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Charles Arthur "Pretty Boy" Floyd
(Rebroadcast on October 24, 2001)

October 25, 2000

Historian's Notes

Pretty Boy Floyd was one of Oklahoma's most beloved outlaws. For the poor people of Oklahoma many outlaws -- for reasons actual or imagined -- took on a Robin Hood persona. Pretty Boy Floyd was one such outlaw. For an extreme example of the outlaw/Robin Hood syndrome, listen to Woody Guthrie's song Pretty Boy Floyd.


Baird, W. D., & Goble, D. (1994). The Story of Oklahoma. Norman, OK: University of Oklahoma Press.

Almanac Transcript

Hello, I'm Steven Kite welcoming you to the Oklahoma Audio Almanac where we turn the pages of history to bring you the stories of our state's pasts.

Of all of the outlaws who called Oklahoma home, and there were plenty, perhaps none are as well known or remembered as Charles Arthur "Pretty Boy" Floyd. The son of Sallisaw area sharecroppers, Pretty Boy Floyd got his start in crime in the seedy areas of Oklahoma's oil boom-towns. The outlaw's specialty soon became bank robbing, and it is estimated that during his short outlaw career he robbed more than sixty banks. The people of Sallisaw were apparently proud of their celebrity outlaw, and at one point citizens gathered in the streets to watch their own bank being robbed by the outlaw turned hero. For poor farmers Pretty Boy Floyd might have seemed more of a Robin Hood than a villain. There are many stories, perhaps more myth than truth, about the outlaw robbing banks in order to pay off farmer's debts or buying groceries for starving families.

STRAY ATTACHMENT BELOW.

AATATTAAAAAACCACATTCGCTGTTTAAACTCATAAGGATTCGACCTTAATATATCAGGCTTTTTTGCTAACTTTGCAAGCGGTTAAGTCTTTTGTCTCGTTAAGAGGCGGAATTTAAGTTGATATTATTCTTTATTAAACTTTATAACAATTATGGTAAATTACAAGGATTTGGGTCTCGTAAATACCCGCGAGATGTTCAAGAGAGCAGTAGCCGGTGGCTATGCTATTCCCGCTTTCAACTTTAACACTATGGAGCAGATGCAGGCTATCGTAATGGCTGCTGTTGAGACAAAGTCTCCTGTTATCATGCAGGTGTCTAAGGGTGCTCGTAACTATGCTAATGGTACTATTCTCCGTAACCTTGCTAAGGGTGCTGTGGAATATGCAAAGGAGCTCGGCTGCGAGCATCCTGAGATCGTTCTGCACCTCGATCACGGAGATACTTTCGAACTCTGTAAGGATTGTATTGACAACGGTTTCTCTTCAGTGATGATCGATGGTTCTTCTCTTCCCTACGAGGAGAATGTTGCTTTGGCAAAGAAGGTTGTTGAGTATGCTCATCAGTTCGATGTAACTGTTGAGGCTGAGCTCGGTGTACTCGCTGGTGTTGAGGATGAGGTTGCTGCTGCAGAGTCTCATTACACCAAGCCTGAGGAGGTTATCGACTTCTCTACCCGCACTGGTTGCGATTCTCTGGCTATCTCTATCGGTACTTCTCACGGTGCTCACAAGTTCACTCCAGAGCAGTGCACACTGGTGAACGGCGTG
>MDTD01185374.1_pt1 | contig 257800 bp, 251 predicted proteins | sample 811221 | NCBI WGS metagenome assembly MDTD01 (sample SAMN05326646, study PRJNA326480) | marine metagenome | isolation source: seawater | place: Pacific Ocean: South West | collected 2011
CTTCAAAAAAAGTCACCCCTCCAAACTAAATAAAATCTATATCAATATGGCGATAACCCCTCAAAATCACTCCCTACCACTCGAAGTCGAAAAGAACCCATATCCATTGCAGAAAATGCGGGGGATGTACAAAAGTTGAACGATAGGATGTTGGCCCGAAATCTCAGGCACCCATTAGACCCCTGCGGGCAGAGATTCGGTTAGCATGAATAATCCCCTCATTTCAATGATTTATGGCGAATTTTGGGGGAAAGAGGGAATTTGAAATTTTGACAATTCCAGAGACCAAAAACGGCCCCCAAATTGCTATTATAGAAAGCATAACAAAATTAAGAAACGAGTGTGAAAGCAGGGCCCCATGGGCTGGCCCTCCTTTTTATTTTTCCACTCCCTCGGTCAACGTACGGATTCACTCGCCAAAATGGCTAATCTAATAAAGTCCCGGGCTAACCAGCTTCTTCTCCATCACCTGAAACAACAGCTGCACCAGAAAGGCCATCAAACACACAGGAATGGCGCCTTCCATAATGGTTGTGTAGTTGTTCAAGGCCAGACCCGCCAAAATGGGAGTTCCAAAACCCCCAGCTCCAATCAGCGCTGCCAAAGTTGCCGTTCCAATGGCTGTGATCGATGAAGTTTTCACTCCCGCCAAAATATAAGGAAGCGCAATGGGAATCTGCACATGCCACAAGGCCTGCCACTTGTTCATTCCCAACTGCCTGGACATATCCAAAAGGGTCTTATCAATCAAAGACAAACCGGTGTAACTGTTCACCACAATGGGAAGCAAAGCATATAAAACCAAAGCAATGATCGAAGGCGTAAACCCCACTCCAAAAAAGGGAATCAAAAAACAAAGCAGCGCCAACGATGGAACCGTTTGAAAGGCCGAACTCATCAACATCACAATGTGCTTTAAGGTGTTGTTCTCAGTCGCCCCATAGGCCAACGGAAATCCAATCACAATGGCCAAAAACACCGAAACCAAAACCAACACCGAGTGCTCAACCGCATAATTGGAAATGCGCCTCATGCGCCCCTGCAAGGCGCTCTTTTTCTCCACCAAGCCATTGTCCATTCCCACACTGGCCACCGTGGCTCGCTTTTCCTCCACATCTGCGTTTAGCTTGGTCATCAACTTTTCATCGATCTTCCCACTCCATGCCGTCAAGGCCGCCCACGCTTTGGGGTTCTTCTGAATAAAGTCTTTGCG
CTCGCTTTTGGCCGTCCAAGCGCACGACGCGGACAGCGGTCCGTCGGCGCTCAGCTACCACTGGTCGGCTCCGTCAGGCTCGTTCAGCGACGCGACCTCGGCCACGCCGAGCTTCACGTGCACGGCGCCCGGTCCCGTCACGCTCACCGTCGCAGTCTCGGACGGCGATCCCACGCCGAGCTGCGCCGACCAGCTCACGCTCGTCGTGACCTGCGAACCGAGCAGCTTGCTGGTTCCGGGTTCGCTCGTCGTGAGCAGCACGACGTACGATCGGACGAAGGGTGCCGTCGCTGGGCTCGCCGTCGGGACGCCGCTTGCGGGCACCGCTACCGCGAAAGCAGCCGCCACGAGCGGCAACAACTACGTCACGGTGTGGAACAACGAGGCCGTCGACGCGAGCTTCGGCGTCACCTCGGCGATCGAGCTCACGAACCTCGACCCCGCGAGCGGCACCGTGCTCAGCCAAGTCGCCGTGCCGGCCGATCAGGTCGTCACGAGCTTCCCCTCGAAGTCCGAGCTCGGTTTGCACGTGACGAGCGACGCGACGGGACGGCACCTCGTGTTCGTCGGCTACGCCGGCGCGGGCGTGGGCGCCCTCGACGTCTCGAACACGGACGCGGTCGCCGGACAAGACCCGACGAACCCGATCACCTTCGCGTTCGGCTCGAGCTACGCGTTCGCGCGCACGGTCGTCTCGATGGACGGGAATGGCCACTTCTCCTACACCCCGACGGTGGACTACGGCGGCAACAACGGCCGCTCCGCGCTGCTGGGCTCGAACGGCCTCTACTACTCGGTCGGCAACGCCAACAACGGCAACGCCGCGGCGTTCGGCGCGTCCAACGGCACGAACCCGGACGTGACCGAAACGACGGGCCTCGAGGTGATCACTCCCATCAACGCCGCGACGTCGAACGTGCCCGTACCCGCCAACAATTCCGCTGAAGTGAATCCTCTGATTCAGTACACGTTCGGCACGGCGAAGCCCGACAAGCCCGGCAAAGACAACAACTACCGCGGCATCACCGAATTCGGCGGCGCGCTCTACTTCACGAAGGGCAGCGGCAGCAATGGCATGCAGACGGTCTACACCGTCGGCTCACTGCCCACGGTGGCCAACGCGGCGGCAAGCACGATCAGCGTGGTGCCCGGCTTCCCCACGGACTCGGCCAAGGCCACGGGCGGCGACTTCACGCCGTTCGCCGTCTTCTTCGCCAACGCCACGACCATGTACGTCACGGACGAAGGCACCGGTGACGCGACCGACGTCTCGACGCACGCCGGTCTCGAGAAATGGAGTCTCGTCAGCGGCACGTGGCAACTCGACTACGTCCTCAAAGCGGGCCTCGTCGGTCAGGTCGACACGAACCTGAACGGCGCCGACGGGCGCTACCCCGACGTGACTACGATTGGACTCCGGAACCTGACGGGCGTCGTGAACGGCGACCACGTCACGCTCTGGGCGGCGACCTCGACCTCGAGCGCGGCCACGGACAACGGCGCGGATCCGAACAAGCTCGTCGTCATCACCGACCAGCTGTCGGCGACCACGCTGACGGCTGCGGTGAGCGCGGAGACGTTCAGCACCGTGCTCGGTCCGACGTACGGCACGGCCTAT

Floyd was elusive and hard to catch, called the "hoodoo hoodlum," he had numerous family and friends that would hide him away until the coast was clear. It was only when he left Oklahoma that the Sallisaw native became vulnerable to the long arm of the law. Pretty Boy Floyd early in his career had made it onto the FBI's most wanted list, and it was in Ohio where the "G-Men" finally tracked him down. It was October 22, 1934 that the infamous Pretty Boy was gunned down in a field in East Liverpool, Ohio.

Friends and family raised the money to have his body shipped home to Sallisaw and the outlaw's funeral was one of the largest, up to that time, to take place in Oklahoma. Over 40,000 people crowded the streets of the Eastern Oklahoma town to see the famed outlaw for the last time. On an ironic note, Pretty Boy Floyd's younger brother EW Floyd became the Sheriff for Sequoyah County in 1948 and held that position for over twenty years with the campaign slogan, "He ain 't perfect but he's honest."

Whether criminal or Robin Hood, Pretty Boy Floyd was gunned down this week in 1934, the end of an outlaw era for Oklahoma...and that's what happened this week in Oklahoma history.

I'm Steven Kite.

The Oklahoma Audio Almanac is a production of the OSU Library and Oklahoma's Public Radio.

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